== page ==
Right coffee, wrong cup


When did doing things differently become more important than doing them well?

A coffee in a cafe this morning; first things first – the waitress was lovely. Second: the coffee itself was fine.


It came in a sort of stoneware-pottery-cup without a handle. Aesthetically not my thing – each to their own – but who thought it was a good idea to un-invent the cup handle? This cup contained very hot liquid. I couldn’t pick it up.

Did the person who chose this vessel for coffee think a handle was superfluous? Simply unnecessary decoration? An optional feature on a coffee cup?

While sitting there patiently waiting for the dumb thing to cool sufficiently for me to pick it up, I had visions of a future tv antiques program, a man in a bowtie holding up cup with handle: “Ah yes, an early twenty first century coffee cup. In those days they still used handles!” cue applause and laughter from audience with thick skin on their fingers. And scald marks.

At least the coffee was hot, which it had to be to dissolve the lumpy brown sugar they gave me; de rigueur these days but utterly useless in anything smaller than a mug And certainly no good in an espresso, a fact which has escaped all the twenty year old guys in check shirts and tattoos who think they invented coffee.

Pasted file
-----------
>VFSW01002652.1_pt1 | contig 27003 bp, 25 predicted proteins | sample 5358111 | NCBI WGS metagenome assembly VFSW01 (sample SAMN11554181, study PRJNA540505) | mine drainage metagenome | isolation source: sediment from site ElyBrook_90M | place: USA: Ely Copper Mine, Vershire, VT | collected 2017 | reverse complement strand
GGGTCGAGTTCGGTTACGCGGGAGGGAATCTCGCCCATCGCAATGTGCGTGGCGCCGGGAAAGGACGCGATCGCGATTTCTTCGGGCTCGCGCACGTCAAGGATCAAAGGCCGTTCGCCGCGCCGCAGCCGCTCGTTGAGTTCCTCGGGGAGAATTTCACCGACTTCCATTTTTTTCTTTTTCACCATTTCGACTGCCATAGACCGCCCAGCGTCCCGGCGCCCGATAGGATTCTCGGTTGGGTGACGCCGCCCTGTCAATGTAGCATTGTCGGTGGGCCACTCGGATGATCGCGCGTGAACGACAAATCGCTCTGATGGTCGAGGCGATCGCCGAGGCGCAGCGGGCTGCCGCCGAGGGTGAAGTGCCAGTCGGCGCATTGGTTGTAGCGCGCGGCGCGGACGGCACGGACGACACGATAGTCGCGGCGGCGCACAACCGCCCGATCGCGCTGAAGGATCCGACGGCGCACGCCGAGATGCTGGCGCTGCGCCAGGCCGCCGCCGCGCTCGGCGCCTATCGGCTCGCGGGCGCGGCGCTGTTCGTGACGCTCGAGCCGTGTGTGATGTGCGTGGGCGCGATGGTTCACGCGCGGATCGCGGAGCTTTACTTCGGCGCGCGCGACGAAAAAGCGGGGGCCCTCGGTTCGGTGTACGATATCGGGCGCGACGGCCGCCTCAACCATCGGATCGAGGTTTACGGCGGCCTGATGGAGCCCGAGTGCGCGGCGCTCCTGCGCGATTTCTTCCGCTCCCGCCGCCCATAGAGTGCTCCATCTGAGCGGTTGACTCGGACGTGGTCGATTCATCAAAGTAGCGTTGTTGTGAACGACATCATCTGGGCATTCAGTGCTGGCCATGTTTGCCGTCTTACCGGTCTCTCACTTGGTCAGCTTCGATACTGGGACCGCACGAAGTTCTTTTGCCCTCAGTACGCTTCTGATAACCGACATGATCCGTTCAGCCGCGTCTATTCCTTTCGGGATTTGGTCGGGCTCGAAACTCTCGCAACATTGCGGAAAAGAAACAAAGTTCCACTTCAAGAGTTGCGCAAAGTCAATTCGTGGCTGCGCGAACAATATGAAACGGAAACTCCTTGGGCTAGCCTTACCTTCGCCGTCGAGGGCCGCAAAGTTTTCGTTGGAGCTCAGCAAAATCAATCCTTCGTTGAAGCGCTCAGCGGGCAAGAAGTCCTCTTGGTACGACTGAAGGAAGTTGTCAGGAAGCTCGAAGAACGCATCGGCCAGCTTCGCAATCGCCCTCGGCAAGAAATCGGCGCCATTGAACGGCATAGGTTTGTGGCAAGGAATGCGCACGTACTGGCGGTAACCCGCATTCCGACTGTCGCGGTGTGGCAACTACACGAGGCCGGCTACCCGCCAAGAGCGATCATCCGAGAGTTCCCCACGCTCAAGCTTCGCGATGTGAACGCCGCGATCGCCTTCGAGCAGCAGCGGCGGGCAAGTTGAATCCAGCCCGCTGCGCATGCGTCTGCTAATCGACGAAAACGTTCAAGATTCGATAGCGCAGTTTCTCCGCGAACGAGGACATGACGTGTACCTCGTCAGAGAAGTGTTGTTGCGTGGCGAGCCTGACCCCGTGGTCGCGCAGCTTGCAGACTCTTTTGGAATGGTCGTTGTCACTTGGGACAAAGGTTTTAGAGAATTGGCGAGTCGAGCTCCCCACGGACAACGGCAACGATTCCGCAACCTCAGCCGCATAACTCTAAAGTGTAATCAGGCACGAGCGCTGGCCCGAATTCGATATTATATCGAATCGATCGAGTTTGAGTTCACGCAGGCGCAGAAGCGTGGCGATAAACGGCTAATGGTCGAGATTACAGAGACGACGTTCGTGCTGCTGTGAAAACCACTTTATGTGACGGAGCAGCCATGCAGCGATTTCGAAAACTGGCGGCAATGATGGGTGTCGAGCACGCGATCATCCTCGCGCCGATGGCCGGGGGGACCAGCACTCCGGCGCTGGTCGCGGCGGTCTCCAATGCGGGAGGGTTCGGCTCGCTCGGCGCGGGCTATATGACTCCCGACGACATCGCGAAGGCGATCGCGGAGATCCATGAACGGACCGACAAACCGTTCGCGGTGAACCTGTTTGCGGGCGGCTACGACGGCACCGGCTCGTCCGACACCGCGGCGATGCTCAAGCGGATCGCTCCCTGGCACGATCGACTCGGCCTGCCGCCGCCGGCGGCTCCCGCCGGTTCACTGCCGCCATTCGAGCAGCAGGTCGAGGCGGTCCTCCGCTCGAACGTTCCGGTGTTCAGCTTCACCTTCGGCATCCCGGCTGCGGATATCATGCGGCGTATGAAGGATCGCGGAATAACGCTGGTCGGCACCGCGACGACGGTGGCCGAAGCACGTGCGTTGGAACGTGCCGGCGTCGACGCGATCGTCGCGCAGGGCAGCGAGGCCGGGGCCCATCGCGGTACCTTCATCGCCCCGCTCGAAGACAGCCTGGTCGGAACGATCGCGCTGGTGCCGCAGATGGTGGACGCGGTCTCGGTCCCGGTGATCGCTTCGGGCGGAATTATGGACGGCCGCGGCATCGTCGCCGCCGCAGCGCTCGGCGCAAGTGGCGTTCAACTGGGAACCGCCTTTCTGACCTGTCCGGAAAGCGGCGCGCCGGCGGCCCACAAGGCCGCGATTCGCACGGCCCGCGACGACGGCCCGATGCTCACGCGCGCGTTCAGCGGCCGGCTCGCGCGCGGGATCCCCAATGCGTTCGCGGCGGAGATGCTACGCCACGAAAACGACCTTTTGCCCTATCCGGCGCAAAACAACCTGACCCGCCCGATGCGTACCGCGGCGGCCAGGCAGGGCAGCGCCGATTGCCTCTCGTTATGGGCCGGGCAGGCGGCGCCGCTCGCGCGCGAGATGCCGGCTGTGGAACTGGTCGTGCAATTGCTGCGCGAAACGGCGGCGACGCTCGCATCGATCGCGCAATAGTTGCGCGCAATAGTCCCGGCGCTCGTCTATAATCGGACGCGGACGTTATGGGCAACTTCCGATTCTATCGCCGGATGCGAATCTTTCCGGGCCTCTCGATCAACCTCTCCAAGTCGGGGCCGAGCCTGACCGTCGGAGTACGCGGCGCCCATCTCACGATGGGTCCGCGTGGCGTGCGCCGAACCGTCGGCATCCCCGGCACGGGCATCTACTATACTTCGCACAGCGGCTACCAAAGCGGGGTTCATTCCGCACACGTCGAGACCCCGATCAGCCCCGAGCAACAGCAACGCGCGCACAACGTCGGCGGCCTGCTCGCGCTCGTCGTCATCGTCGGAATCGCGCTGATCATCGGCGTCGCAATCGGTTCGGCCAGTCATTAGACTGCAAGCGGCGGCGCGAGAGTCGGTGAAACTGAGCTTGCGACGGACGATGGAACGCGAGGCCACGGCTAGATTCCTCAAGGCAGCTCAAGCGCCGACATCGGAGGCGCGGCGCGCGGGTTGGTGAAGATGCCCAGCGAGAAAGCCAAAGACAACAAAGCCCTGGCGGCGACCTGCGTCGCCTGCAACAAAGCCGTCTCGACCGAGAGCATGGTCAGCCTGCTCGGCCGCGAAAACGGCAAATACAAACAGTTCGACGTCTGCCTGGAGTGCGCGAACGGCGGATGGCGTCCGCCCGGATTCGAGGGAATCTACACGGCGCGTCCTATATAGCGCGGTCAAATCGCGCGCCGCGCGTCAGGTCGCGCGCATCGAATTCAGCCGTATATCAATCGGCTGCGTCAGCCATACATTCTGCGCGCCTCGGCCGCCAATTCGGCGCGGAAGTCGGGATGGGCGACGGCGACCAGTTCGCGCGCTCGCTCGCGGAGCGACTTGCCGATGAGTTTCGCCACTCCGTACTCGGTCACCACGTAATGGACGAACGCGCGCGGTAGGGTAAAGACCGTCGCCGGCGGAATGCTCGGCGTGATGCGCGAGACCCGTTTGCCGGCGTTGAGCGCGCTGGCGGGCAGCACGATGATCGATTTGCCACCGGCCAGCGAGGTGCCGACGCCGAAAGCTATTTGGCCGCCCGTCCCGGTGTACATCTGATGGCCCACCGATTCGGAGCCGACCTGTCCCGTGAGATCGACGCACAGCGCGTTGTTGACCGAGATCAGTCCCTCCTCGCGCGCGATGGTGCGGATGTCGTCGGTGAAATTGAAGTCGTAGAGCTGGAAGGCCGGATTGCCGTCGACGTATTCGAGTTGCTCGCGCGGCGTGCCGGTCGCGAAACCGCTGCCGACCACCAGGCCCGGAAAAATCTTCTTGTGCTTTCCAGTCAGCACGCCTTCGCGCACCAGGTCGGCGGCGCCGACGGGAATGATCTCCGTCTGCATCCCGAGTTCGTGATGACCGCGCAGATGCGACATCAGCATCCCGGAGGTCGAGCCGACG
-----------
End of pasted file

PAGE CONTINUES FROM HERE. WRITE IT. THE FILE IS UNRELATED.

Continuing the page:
Buy me a drink and I’ll tell you some lies


Get ahead, get a hat


Time was, in my youth, that my hat habit engendered derision among passers by – while the late 70s and early 80s were certainly something of a sartorial kill-zone, it’s also true that the young are exaggeratedly sensitive to criticism, so it’s very possible my recollections are clouded.

There’s also the remote chance that I looked like a twat.

Nevertheless, I persevered. I may not be an everyday hat wearer – in a world unused to hats they can be an inconvenience; have you noticed that hat racks and hooks have disappeared? – but I’ve always had hats and I do wear them, so it’s good to see something of a hat renaissance occurring.

Granted, most of today’s gents, if they wear anything, wear a cap; but it’s still a step in the right direction, and it’s led to a headwear rehabilitation. How much of this is due to Peaky Blinders is unclear.

My most recent hat is definitely not a cap. It’s the aristocrat of daytime hats, distinguished by association with the likes of Winston Churchill and Al Capone: a homberg.

It instills nothing but awe and admiration in today’s passerby.

Buy me a drink and I’ll tell you some lies


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